Reframe the experience through critical reflection (the ‘so what’)
Questions to consider when reflecting the ‘so what’ of an experience include: Ask, so what? Why is that important? What patterns or conclusions are emerging? What hypotheses can you make about why this happened? What else could have happened?
Critical reflection can be articulated as “the capacity to adopt an alternative standpoint from which a phenomenon can be critiqued in a coherent and communicable manner for the purpose of envisioning constructive change” (Humphrey, 2009). This requires students to take on new perspectives to view their experience from multiple lenses. The social and cultural norms and values engrained in the setting in which students live their experience may facilitate or hinder critical reflection.
Disciplinary deficits, or the new (to them) process of taking on alternative perspectives, may be stumbling blocks for students as they engage in reflection. Prompts may be required for students to consider their experience from different angles and approaches. Collective reflection and carefully facilitated discussion can help raise alternative perspectives, as each students brings his or her own social and cultural lens to the discussion.
Reform based on your reflection (the ‘now what’)
Questions to consider when reflecting ‘now what’ following an experience include: Ask, now what? What actions or changes to your approach might make most sense now? What do I need to better prepare myself for an experience like this going forward?
At this stage, students are able to engage in “meta-reflection”. They go beyond simply thinking about the experience itself, and begin to think about who they were before the experience and how they have changed as a result of it. They are conscious of, and can describe their own development and learning trajectory: they grasp exactly how their own thinking about the world has changed over the course of their experience. This sets the stage for being able to step into the future, and plan for reform of self and reform of the world they are stepping into.
Humphrey (2009) suggests that reform constitutes the ultimate self-realisation of critical reflection. Having reflected on one’s experience, taken on alternative lenses and viewpoints, and made a decision to reform constitutes personal change and growth as a learner.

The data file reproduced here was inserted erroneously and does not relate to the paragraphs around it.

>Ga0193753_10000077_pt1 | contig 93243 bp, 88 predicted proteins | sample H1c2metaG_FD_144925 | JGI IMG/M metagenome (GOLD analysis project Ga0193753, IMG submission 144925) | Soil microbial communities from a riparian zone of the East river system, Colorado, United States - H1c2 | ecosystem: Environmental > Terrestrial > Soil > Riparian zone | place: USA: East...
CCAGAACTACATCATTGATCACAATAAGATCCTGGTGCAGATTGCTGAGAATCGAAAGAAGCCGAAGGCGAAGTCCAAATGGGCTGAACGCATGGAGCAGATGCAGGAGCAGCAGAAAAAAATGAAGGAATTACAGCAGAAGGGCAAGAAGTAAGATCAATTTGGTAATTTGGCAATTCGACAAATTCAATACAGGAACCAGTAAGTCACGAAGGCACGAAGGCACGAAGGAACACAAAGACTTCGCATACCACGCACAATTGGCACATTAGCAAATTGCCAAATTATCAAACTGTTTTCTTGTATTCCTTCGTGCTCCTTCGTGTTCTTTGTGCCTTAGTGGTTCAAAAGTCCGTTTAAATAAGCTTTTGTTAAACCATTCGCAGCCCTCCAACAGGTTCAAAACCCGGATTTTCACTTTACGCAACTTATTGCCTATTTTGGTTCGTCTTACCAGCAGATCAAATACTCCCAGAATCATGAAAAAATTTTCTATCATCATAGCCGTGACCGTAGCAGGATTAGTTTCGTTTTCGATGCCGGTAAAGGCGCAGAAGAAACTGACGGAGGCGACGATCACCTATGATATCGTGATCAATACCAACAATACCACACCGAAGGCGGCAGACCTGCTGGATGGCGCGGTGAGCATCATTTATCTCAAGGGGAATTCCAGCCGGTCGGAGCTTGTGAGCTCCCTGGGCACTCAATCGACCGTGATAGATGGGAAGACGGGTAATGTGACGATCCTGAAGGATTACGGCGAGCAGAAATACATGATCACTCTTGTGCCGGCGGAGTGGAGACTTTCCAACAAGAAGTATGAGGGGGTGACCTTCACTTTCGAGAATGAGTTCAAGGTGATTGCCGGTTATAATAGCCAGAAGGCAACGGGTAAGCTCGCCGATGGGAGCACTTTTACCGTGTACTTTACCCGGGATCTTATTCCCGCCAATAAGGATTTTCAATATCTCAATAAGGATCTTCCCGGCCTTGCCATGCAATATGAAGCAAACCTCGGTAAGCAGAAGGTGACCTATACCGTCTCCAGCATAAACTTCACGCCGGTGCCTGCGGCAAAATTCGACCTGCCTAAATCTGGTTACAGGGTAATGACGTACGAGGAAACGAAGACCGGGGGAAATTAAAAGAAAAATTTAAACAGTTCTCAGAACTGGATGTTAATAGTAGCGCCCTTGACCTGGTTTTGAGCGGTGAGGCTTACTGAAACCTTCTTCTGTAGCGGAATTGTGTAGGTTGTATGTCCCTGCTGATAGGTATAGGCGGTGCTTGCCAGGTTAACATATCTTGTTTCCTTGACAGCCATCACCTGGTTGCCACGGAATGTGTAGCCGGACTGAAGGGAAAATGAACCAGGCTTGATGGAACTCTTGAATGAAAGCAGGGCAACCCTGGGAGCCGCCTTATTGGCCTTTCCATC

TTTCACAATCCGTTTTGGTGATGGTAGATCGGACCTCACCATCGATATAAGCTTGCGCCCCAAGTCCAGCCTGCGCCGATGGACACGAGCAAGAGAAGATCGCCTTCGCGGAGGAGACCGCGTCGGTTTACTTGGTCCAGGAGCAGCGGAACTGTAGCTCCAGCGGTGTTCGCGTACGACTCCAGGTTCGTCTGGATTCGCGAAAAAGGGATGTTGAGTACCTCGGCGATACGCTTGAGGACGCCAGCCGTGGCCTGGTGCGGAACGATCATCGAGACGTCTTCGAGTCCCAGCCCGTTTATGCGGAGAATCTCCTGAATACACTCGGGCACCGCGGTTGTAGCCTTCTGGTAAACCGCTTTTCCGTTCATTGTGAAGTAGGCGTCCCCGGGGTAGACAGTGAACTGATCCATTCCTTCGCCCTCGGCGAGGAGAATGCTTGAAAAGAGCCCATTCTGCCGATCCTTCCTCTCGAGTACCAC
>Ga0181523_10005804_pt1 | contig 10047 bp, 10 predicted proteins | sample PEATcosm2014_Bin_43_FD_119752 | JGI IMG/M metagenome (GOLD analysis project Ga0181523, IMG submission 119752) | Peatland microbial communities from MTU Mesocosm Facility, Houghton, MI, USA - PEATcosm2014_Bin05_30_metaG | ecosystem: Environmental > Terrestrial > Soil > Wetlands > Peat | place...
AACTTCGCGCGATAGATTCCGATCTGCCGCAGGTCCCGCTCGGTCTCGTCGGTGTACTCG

Two factors which can limit reform are perceived subordinate status and the status quo. Students may feel unready or unconfident to enact a change even when presented with an opportunity for reforming their behavior in the world or workplace setting. There is often perceived pressure to maintain the status quo within our social and organizational worlds, and to obey or bend to ‘higher levels’ of authority. Students should be encouraged to advocate for the change and reform they believe in. Having articulated their reflection and reframed it from multiple perspectives, students should have the ability to support their motivation for reform and advocate for change. In most cases there may be no need to mount a vocal challenge to the status quo, but it is essential that students are able to be critical of the examples of status quo they find in the world (Humphrey, 2009).
Recognize that reflection can be challenging
Critical reflection on experiential learning experiences can be a challenge for students to do and a challenge for faculty to describe effectively. The intent of reflection based on experiential learning opportunities is to offer opportunities for learners to consider their experience and convert it into transferable learning which can be applied in new contexts. The reflection component of experiential learning has been deemed pivotal to professional development (Schön, 1987). So it is essential when designing experiential learning activities, to consider how best to articulate the reflection component, and to recognize the potential stumbling blocks at each phase.
Humphrey, C. (2009). By the light of the tao. European Journal of Social Work, 12(3), 377-390. doi:10.1080/13691450902930779
Kolb, D. A. (2014). Experiential learning: Experience as the source of learning and development. FT press.
Schön, D. A. (1987). Educating the reflective practitioner: Toward a new design for teaching and learning in the professions. Jossey-Bass. San Francisco.
What, So What, Now What? W³. Liberating Structures: Including and Unleashing Everyone. Retrieved from http://www.liberatingstructures.com/9-what-so-what-now-what-w/